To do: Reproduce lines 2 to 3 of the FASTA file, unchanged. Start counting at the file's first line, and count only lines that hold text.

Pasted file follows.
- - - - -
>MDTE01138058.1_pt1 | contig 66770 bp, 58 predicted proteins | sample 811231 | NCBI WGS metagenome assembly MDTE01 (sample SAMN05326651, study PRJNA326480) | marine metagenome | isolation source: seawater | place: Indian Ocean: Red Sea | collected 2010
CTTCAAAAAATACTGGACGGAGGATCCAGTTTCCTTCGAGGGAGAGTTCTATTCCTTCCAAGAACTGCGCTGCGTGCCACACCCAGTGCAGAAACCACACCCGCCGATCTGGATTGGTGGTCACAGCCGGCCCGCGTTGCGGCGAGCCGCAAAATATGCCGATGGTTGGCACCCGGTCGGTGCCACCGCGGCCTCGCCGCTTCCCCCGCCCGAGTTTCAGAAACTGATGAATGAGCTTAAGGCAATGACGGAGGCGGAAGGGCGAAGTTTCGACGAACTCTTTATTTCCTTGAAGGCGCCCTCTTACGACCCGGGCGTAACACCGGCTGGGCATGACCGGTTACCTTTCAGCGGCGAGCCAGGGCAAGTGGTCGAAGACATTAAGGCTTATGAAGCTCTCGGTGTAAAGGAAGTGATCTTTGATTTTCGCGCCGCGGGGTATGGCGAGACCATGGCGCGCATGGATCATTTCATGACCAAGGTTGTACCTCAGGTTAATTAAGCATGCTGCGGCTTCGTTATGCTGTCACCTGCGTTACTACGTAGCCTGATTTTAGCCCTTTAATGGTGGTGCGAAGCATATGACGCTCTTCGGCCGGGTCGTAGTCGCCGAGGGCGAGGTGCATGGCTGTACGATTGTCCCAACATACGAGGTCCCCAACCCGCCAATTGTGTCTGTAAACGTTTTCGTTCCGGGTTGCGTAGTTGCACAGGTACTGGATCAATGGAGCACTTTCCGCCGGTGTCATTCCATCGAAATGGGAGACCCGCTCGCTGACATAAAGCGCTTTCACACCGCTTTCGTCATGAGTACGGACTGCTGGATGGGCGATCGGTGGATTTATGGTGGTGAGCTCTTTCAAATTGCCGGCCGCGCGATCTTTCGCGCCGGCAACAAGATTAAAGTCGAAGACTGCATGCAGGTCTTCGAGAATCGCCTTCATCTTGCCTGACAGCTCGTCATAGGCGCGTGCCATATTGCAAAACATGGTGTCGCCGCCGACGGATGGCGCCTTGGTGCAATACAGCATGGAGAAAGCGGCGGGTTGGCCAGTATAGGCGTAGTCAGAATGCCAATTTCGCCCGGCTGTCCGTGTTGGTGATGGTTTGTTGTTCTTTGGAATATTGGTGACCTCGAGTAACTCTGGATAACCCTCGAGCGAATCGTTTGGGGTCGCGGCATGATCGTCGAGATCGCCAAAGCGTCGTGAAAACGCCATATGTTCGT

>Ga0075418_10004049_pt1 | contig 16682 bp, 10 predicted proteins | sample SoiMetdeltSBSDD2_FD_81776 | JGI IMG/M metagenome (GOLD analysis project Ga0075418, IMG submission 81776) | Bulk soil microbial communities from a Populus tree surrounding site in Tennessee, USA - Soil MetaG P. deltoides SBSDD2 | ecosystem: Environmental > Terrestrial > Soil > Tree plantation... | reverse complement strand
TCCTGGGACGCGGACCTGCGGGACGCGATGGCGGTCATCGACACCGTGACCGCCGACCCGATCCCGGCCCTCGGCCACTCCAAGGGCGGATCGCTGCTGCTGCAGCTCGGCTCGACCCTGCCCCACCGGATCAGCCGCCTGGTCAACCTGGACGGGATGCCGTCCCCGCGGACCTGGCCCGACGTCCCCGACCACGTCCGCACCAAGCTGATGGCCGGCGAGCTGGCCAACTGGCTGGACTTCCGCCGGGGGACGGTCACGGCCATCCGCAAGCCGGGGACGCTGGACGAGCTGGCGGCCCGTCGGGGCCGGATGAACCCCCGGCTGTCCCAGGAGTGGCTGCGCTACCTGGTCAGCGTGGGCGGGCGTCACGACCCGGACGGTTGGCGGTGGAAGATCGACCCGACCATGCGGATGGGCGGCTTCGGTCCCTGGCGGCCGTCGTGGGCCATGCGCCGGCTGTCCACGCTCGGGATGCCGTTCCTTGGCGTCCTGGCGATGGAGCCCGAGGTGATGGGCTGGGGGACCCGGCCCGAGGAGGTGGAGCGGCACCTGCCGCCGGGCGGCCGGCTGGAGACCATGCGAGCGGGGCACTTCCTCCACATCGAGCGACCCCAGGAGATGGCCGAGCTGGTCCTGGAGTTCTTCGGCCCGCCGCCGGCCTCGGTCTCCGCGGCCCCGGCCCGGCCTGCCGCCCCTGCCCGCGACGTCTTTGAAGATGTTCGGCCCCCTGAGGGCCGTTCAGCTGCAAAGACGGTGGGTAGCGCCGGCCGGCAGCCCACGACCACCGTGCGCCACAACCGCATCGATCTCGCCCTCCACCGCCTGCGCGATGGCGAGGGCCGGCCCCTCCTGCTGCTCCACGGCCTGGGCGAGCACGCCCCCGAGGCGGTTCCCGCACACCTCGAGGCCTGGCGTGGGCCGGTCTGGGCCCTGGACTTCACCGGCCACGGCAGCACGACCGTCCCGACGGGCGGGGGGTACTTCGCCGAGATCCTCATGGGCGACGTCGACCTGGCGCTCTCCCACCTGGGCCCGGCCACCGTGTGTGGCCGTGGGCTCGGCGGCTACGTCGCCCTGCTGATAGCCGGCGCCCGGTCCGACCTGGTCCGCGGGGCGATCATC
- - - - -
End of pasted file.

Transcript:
CTTCAAAAAATACTGGACGGAGGATCCAGTTTCCTTCGAGGGAGAGTTCTATTCCTTCCAAGAACTGCGCTGCGTGCCACACCCAGTGCAGAAACCACACCCGCCGATCTGGATTGGTGGTCACAGCCGGCCCGCGTTGCGGCGAGCCGCAAAATATGCCGATGGTTGGCACCCGGTCGGTGCCACCGCGGCCTCGCCGCTTCCCCCGCCCGAGTTTCAGAAACTGATGAATGAGCTTAAGGCAATGACGGAGGCGGAAGGGCGAAGTTTCGACGAACTCTTTATTTCCTTGAAGGCGCCCTCTTACGACCCGGGCGTAACACCGGCTGGGCATGACCGGTTACCTTTCAGCGGCGAGCCAGGGCAAGTGGTCGAAGACATTAAGGCTTATGAAGCTCTCGGTGTAAAGGAAGTGATCTTTGATTTTCGCGCCGCGGGGTATGGCGAGACCATGGCGCGCATGGATCATTTCATGACCAAGGTTGTACCTCAGGTTAATTAAGCATGCTGCGGCTTCGTTATGCTGTCACCTGCGTTACTACGTAGCCTGATTTTAGCCCTTTAATGGTGGTGCGAAGCATATGACGCTCTTCGGCCGGGTCGTAGTCGCCGAGGGCGAGGTGCATGGCTGTACGATTGTCCCAACATACGAGGTCCCCAACCCGCCAATTGTGTCTGTAAACGTTTTCGTTCCGGGTTGCGTAGTTGCACAGGTACTGGATCAATGGAGCACTTTCCGCCGGTGTCATTCCATCGAAATGGGAGACCCGCTCGCTGACATAAAGCGCTTTCACACCGCTTTCGTCATGAGTACGGACTGCTGGATGGGCGATCGGTGGATTTATGGTGGTGAGCTCTTTCAAATTGCCGGCCGCGCGATCTTTCGCGCCGGCAACAAGATTAAAGTCGAAGACTGCATGCAGGTCTTCGAGAATCGCCTTCATCTTGCCTGACAGCTCGTCATAGGCGCGTGCCATATTGCAAAACATGGTGTCGCCGCCGACGGATGGCGCCTTGGTGCAATACAGCATGGAGAAAGCGGCGGGTTGGCCAGTATAGGCGTAGTCAGAATGCCAATTTCGCCCGGCTGTCCGTGTTGGTGATGGTTTGTTGTTCTTTGGAATATTGGTGACCTCGAGTAACTCTGGATAACCCTCGAGCGAATCGTTTGGGGTCGCGGCATGATCGTCGAGATCGCCAAAGCGTCGTGAAAACGCCATATGTTCGT

>Ga0075418_10004049_pt1 | contig 16682 bp, 10 predicted proteins | sample SoiMetdeltSBSDD2_FD_81776 | JGI IMG/M metagenome (GOLD analysis project Ga0075418, IMG submission 81776) | Bulk soil microbial communities from a Populus tree surrounding site in Tennessee, USA - Soil MetaG P. deltoides SBSDD2 | ecosystem: Environmental > Terrestrial > Soil > Tree plantation... | reverse complement strand